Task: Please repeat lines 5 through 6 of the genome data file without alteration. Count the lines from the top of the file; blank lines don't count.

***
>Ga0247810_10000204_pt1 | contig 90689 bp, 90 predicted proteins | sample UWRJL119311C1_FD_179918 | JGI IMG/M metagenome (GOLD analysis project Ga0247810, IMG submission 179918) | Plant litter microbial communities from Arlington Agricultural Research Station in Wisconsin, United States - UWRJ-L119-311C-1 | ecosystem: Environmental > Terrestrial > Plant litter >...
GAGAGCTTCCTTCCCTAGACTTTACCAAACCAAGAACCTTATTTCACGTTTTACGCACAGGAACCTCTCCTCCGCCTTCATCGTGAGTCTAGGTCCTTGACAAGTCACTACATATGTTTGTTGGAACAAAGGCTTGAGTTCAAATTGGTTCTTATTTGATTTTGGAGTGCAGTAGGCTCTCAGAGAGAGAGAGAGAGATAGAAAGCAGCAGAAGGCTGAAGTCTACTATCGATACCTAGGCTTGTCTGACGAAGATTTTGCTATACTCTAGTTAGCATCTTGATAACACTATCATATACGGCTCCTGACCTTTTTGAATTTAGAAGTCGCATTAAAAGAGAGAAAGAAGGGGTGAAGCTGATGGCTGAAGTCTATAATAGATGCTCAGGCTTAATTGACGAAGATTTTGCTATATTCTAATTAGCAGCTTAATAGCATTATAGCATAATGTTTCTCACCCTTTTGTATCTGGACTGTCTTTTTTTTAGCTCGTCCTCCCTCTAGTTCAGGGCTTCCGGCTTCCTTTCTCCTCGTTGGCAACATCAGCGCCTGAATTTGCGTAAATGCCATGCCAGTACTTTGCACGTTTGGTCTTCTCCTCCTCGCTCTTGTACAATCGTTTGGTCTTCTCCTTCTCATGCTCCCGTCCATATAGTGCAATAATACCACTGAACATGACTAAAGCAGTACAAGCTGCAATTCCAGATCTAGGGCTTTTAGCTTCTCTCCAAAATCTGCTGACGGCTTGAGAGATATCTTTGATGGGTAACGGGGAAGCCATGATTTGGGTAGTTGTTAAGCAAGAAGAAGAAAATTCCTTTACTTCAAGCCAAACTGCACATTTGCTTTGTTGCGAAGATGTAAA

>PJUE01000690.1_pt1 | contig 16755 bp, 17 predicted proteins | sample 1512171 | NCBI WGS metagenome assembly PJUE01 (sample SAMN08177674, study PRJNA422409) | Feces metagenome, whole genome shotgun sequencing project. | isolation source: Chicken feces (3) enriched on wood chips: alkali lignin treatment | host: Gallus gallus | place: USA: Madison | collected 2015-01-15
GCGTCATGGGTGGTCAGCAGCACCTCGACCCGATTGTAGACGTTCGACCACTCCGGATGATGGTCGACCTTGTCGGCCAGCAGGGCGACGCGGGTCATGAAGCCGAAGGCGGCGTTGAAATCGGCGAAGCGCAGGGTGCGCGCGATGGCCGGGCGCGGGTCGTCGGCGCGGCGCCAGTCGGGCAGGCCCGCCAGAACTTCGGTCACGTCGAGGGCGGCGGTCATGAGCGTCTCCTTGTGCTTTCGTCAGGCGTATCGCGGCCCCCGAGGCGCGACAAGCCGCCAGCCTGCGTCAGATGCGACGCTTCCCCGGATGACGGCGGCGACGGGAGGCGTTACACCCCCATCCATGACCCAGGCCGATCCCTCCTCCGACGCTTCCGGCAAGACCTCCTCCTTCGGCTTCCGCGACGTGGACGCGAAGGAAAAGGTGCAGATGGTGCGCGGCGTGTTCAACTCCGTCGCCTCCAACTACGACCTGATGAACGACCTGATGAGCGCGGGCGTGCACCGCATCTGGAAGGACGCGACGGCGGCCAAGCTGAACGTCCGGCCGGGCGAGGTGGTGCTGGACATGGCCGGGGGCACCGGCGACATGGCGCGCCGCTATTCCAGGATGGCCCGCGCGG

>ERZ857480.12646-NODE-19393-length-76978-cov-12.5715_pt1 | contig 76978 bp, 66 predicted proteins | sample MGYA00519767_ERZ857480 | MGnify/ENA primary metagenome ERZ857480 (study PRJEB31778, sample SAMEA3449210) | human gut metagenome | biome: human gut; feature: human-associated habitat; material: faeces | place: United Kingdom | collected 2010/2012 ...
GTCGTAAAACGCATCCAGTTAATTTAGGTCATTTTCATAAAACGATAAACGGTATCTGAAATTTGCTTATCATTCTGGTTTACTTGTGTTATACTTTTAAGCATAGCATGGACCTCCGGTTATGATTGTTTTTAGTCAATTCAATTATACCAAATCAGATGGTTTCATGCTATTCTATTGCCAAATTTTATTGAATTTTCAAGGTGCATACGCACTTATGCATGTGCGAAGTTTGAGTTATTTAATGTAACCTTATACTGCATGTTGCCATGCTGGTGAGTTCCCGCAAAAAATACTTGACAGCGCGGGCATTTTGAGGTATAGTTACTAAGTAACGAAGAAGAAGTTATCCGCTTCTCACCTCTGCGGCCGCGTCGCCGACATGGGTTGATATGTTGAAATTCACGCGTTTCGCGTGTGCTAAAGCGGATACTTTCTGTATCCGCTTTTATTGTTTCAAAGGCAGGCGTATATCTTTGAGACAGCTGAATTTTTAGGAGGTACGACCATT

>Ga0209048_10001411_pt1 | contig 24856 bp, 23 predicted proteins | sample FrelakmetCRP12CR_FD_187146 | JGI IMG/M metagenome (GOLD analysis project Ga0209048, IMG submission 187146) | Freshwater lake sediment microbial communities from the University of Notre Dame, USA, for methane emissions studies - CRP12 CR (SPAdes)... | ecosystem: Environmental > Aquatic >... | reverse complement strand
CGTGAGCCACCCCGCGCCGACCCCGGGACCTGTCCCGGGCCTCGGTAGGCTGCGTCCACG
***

>ERZ857480.12646-NODE-19393-length-76978-cov-12.5715_pt1 | contig 76978 bp, 66 predicted proteins | sample MGYA00519767_ERZ857480 | MGnify/ENA primary metagenome ERZ857480 (study PRJEB31778, sample SAMEA3449210) | human gut metagenome | biome: human gut; feature: human-associated habitat; material: faeces | place: United Kingdom | collected 2010/2012 ...
GTCGTAAAACGCATCCAGTTAATTTAGGTCATTTTCATAAAACGATAAACGGTATCTGAAATTTGCTTATCATTCTGGTTTACTTGTGTTATACTTTTAAGCATAGCATGGACCTCCGGTTATGATTGTTTTTAGTCAATTCAATTATACCAAATCAGATGGTTTCATGCTATTCTATTGCCAAATTTTATTGAATTTTCAAGGTGCATACGCACTTATGCATGTGCGAAGTTTGAGTTATTTAATGTAACCTTATACTGCATGTTGCCATGCTGGTGAGTTCCCGCAAAAAATACTTGACAGCGCGGGCATTTTGAGGTATAGTTACTAAGTAACGAAGAAGAAGTTATCCGCTTCTCACCTCTGCGGCCGCGTCGCCGACATGGGTTGATATGTTGAAATTCACGCGTTTCGCGTGTGCTAAAGCGGATACTTTCTGTATCCGCTTTTATTGTTTCAAAGGCAGGCGTATATCTTTGAGACAGCTGAATTTTTAGGAGGTACGACCATT